A novel pathway of stem cell activity in human brain that represents potential targets of brain injuries affecting newborns has been identified by researchers at Barrow Neurological Institute at St. Joseph's Hospital and Medical Center. The recent study, which raises new questions of how the brain evolves, is published in the current issue of Nature, one of the world's most cited scientific journals.
Nader Sanai, MD, director of Barrow's Brain Tumor Research Center, led this study, which is the first developmental study of human neural stem cells in a region of the brain called the subventricular zone, the tissue structure in which brain stem cells reside. Also participating in the study were researchers from University of California San Francisco and the University of Valencia in Spain.
The findings revealed that there is a pathway of young migrating neurons targeting the prefrontal cortex of the human brain in the first few months of life. After the first year of life, the subventricular zone of the brain slows down, tapering production of new brain cells by the time a child is 18-months and then to nearly zero by age two. This revelation settles conflicting prior reports that suggested that human neural stem cell cells remain highly active into adulthood.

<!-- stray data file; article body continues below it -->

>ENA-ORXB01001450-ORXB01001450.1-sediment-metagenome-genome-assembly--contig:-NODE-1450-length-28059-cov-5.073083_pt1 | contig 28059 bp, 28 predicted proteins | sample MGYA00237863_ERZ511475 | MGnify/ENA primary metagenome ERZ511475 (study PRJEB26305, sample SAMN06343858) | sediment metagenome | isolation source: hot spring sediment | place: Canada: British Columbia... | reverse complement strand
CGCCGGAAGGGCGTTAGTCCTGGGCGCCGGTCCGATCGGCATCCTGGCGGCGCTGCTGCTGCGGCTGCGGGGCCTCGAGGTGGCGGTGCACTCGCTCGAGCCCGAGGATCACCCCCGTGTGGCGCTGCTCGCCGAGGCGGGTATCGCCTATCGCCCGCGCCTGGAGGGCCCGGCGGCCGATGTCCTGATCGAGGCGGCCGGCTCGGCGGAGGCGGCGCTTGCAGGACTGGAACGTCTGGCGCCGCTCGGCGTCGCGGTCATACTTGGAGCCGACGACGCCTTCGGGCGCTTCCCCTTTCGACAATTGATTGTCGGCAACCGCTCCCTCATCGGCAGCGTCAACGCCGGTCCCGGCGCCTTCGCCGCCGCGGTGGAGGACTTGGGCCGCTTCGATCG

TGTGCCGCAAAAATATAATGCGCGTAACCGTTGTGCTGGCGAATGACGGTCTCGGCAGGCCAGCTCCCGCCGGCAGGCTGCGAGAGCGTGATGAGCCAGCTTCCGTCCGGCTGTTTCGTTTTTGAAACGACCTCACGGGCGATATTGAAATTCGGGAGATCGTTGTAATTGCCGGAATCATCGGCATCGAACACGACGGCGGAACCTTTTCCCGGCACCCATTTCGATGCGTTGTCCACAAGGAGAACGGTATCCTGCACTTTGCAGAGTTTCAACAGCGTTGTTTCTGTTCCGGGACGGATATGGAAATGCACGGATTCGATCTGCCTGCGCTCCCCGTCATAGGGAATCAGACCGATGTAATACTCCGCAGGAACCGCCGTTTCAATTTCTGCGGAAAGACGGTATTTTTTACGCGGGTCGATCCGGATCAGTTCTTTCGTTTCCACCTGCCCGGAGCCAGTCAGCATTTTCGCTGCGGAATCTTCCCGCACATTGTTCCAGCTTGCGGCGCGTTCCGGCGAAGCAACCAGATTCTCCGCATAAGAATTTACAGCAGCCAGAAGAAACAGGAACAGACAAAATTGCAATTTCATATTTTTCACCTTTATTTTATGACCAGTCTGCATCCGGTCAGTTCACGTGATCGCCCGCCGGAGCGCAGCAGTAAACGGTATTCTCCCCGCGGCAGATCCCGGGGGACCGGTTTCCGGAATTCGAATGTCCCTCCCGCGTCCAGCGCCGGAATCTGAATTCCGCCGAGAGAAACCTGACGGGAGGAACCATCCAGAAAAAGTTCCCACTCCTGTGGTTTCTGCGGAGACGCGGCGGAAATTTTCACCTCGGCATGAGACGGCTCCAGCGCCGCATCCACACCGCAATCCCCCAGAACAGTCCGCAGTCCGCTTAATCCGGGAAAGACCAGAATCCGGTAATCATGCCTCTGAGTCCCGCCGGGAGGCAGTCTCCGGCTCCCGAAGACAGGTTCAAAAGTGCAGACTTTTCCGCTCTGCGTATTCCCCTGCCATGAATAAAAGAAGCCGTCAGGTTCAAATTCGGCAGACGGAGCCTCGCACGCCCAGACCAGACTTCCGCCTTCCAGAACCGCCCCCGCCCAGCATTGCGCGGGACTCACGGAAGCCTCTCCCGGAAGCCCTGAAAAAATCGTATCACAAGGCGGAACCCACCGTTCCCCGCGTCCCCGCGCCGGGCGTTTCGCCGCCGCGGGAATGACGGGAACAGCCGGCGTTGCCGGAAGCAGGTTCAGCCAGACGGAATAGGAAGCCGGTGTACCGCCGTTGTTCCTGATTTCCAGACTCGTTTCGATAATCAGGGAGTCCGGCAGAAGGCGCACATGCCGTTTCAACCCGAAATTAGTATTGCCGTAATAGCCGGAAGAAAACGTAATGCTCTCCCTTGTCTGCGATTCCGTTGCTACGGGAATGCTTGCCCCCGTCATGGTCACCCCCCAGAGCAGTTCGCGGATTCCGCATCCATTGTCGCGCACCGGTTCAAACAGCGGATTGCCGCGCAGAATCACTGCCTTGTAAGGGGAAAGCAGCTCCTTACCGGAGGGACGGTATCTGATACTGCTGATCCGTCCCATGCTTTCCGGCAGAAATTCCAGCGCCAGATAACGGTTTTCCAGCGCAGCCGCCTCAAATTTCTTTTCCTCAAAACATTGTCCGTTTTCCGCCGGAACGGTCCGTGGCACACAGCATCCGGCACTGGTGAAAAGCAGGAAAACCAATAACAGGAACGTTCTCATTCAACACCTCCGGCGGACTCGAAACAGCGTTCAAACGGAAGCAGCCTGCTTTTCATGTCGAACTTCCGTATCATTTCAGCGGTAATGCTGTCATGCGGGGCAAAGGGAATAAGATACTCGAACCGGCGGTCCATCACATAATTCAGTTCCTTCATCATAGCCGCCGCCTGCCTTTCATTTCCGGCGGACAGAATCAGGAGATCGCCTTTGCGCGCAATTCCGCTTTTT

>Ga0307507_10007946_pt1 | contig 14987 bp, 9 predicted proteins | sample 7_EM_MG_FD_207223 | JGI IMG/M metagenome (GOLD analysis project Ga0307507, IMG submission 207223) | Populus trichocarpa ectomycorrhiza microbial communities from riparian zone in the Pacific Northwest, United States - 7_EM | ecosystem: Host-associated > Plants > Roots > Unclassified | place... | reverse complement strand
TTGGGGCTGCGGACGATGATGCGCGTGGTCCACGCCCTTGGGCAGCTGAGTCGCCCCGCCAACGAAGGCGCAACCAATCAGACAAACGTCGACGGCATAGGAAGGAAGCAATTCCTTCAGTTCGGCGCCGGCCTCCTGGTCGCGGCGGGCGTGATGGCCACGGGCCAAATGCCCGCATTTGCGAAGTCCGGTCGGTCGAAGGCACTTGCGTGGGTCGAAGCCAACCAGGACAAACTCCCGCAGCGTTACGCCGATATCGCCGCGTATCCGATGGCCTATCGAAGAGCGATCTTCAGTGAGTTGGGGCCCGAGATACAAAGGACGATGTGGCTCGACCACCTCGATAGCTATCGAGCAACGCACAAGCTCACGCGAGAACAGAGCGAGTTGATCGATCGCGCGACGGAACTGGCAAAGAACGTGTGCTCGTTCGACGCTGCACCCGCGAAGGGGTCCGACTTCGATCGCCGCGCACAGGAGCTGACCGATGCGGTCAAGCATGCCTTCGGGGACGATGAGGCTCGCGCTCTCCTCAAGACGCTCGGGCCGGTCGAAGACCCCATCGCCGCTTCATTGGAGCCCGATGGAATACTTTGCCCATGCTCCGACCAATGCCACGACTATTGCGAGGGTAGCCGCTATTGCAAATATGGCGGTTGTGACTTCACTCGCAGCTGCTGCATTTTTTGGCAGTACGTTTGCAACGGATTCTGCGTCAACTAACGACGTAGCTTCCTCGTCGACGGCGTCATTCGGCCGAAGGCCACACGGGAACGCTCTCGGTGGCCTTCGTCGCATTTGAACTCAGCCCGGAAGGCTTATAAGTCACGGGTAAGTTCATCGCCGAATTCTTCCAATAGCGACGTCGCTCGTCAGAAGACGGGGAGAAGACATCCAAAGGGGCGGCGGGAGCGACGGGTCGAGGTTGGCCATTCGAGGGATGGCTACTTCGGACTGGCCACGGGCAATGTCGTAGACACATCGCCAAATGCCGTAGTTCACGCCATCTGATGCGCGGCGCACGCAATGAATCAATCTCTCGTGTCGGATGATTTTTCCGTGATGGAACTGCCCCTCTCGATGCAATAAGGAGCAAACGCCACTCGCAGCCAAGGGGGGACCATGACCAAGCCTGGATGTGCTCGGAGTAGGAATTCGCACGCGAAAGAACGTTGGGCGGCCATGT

"In the first few months of life, we identified streams of newly-generated cells from the subventricular portion of the brain moving toward the frontal cortex," says Dr. Sanai. "The existence of this new pathway, which has no known counterpart in all other studied vertebrates, raises questions about the mechanics of how the human brain develops and has evolved."
Researchers believe this study holds important implications for the understanding of neonatal brain diseases that can cause death or devastating, life-long brain damage. These conditions include germinal matrix hemorrhages, the most common type of brain hemorrhage that occurs in infants; and perinatal hypoxic - ischaemic injuries, exposure to low oxygen and decreased blood flow that can lead to diseases such as cerebral palsy and seizure disorders.
"The first year of human life has a window of vulnerability, as well as tremendous opportunity, for the brain," says Dr. Sanai. "It's a period of incredible growth, organization, and flexibility, as fresh neural connections are created, broken, and remade. A better understanding of how things can go wrong in that critical period could ultimately improve the chances that things will go right."